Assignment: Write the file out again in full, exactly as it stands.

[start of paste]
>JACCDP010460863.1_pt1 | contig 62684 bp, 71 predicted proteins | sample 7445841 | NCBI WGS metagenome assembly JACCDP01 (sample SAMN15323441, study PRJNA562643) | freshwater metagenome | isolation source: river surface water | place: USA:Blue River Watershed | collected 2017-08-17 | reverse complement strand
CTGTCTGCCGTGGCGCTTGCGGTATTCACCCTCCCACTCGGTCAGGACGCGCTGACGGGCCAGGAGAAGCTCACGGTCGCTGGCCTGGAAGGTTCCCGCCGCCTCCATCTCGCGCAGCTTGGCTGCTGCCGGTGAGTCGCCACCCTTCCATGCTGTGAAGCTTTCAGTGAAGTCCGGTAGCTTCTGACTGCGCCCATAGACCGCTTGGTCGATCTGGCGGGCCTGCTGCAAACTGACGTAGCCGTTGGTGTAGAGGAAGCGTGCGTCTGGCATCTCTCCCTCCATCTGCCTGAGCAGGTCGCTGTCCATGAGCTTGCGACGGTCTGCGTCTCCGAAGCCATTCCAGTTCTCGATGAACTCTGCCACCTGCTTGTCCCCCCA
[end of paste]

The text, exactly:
>JACCDP010460863.1_pt1 | contig 62684 bp, 71 predicted proteins | sample 7445841 | NCBI WGS metagenome assembly JACCDP01 (sample SAMN15323441, study PRJNA562643) | freshwater metagenome | isolation source: river surface water | place: USA:Blue River Watershed | collected 2017-08-17 | reverse complement strand
CTGTCTGCCGTGGCGCTTGCGGTATTCACCCTCCCACTCGGTCAGGACGCGCTGACGGGCCAGGAGAAGCTCACGGTCGCTGGCCTGGAAGGTTCCCGCCGCCTCCATCTCGCGCAGCTTGGCTGCTGCCGGTGAGTCGCCACCCTTCCATGCTGTGAAGCTTTCAGTGAAGTCCGGTAGCTTCTGACTGCGCCCATAGACCGCTTGGTCGATCTGGCGGGCCTGCTGCAAACTGACGTAGCCGTTGGTGTAGAGGAAGCGTGCGTCTGGCATCTCTCCCTCCATCTGCCTGAGCAGGTCGCTGTCCATGAGCTTGCGACGGTCTGCGTCTCCGAAGCCATTCCAGTTCTCGATGAACTCTGCCACCTGCTTGTCCCCCCA